Note: The dietitian put me on a specific diet once I was diagnosed with GD. After following her diet for a week, I gained a ridiculous amount of weight. Yeah. Crazy. Needless to say I stopped following her diet and kept to my own.

You’ll probably be asked to record what you eat in a food journal along with your blood glucose levels.

This is helpful to keep an eye out on what foods cause your sugars to spike and avoid them.

Different foods affect people differently. Learn what foods work best for you. That way you can find some yummy and enjoyable foods, too!

3. Stay Active

Staying active is important during pregnancy, no matter what. If you’ve been diagnosed with GD, it’s now crucial.

Find something you can do every day to get your body moving.

Walking, birthing ball exercises, anything you can do to get your heart rate pumping and the blood flowing will help you immensely.

For me, swimming saved my pregnancy.

If you are diagnosed with GD, swimming is one of the very best things you can do.

Swimming is easy on the joints and muscles which is nice during pregnancy anyway. But did you know that swimming helps regulate your blood sugar?

It also improves circulation and reduces inflammation.

So if it’s at all possible, find yourself a pool and swim, girl, swim!

Stay active and aligned with a birthing ball. It made a huge difference during both of my labors.

4. Plan Your Labor

I’ve mentioned this in other posts and it’s so important.

You need to plan your labor.

Planning your labor doesn’t directly relate to GD, but girl, it directly relates to you.

Forming a labor plan puts your mind in the right place. It boosts your confidence and helps you feel prepared for your labor and childbirth.

Like I said, natural birth is 95% mental preparation.

Planning your labor is a huge part of that.

A Labor Plan:

  • Helps you set the tone for your childbirth
  • Organizes your preferences so your wants & needs are clear
  • Lists who you want around you while you’re having contractions
  • Creates an orderly plan for transitioning to the hospital
  • Allows you to create the environment of your choice for your labor
  • Reduces stress levels for both you and your support network
  • Lowers fear and anxiety, which directly affects the rhythm of your contractions and labor

I can’t stress it enough.

Girl. Plan your labor.

Mama Fearless

Boost your confidence for a more successful labor and childbirth experience with this book of Biblical Birth Affirmations.

5. Have An Open Mind

Prepare yourself for the fact that even though you’ve done everything you can, your birth simply may not go according to plan.

There are no guarantees when it comes to childbirth. Even a normal pregnancy, without GD, is a massive gray zone.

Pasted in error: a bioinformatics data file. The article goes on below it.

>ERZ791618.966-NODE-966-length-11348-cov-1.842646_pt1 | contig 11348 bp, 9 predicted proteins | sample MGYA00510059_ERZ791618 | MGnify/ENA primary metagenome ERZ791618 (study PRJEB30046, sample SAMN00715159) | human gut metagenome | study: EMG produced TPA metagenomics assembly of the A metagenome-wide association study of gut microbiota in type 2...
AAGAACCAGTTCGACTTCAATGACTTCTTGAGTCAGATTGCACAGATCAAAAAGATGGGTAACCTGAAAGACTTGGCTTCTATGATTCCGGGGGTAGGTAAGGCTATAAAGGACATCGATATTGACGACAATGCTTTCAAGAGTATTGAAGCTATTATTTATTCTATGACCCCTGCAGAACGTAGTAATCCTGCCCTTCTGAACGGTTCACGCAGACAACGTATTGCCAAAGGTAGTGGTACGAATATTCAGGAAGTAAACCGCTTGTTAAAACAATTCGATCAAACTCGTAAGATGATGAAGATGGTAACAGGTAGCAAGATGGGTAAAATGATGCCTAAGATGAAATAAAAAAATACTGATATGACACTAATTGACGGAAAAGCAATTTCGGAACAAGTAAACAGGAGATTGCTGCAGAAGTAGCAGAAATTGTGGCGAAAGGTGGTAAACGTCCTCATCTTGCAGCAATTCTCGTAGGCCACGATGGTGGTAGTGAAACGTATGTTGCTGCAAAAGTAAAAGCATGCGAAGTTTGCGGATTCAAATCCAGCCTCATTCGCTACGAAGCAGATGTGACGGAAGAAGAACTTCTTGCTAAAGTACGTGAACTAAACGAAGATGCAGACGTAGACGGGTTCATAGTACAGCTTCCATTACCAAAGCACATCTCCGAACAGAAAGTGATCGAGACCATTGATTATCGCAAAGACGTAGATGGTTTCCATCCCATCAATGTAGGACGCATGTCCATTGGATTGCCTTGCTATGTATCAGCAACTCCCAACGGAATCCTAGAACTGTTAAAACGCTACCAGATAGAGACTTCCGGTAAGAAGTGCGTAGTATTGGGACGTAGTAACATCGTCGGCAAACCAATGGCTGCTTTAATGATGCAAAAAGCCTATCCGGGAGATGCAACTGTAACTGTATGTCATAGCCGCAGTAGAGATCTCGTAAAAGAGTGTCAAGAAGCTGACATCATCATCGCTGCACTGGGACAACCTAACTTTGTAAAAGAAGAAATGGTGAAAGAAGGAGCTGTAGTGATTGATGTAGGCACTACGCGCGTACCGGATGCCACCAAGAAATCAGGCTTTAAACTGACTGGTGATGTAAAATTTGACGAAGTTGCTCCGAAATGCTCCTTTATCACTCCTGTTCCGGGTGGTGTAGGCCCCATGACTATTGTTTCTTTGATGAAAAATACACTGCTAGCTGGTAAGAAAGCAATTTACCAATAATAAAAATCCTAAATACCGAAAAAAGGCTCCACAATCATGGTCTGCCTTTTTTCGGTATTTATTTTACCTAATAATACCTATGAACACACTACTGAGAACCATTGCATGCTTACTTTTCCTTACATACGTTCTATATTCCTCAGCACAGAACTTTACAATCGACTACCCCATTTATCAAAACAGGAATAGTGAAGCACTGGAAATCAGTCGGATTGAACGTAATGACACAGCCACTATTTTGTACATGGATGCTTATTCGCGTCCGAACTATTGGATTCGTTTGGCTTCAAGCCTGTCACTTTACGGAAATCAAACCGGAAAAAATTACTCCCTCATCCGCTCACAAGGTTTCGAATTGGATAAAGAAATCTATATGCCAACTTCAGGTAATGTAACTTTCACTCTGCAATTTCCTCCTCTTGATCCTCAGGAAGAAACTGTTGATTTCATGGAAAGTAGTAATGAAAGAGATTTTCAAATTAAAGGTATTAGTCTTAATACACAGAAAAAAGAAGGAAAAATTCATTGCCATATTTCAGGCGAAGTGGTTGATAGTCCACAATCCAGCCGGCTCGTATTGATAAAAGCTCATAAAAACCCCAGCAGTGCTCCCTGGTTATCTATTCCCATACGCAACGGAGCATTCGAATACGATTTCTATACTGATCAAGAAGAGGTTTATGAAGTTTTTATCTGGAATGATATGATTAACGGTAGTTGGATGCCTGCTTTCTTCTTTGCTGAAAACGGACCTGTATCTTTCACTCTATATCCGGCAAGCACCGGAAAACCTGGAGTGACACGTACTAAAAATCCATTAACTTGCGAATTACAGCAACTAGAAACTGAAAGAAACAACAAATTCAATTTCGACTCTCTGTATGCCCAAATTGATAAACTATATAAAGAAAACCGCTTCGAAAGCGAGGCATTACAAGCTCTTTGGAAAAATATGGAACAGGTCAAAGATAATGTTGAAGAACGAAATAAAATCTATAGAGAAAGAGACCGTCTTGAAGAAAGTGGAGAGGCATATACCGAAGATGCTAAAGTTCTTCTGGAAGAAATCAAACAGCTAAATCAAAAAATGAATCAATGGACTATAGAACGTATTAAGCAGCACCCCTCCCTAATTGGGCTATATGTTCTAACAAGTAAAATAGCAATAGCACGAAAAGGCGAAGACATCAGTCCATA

Feel confident that you’ve done all you can, but all the while understand that sometimes it just simply isn’t simple.

If your plans change and your childbirth experience doesn’t go according to plan, don’t beat yourself up or allow yourself to feel like you failed, somehow.

You did an incredible job, and don’t you forget it.

What To Do When Your Labor Didn't Go As Planned

Tips to Control Your Sugars

Taking responsibility for your own health and watching your own sugars will improve your chances of avoiding medications and additional interventions.

Yes, it takes work, but if you want to accomplish a natural birth with GD, here is what you need to do:

Mama Fearless
  • Severely limit sugary foods and snacks
  • Cut out candies and chocolates (it ain’t worth the spike, Sis)
  • Eat protein, protein, protein!
  • Start your day off with more protein and less carbs and sugars (boiled eggs and avocado vs. fruit and cereal)
  • Pair fruits or carbs with protein (ie eat a cheese stick with an apple)
  • Eat consistently throughout the day (graze)
  • Exercise! The more moving, the better your body can work on those sugar levels. Swimming is one of the best forms of exercise during pregnancy (and it feels great)
  • Monitor your sugars to watch for triggers. Some foods will cause a spike and monitoring your sugars consistently will help you avoid them
  • Try and get quality sleep (trust me and use a pregnancy pillow). Exhaustion effects your sugars (yes, I’m serious)
  • Drink a lot of water and avoid sugary drinks
  • If you crave juice or just need flavor, dilute it with carbonated water (1/4 juice to 3/4 fizzy water. Pop a straw in that glass and enjoy)
  • Watch yourself more closely as your pregnancy progresses. The further along you get the harder your body has to work to regulate your blood glucose
  • Stay positive! Be a fighter and take control. You can do something!

Questions to Ask

I simply do not believe that there is a one-size-fits-all method to handling GD for everyone.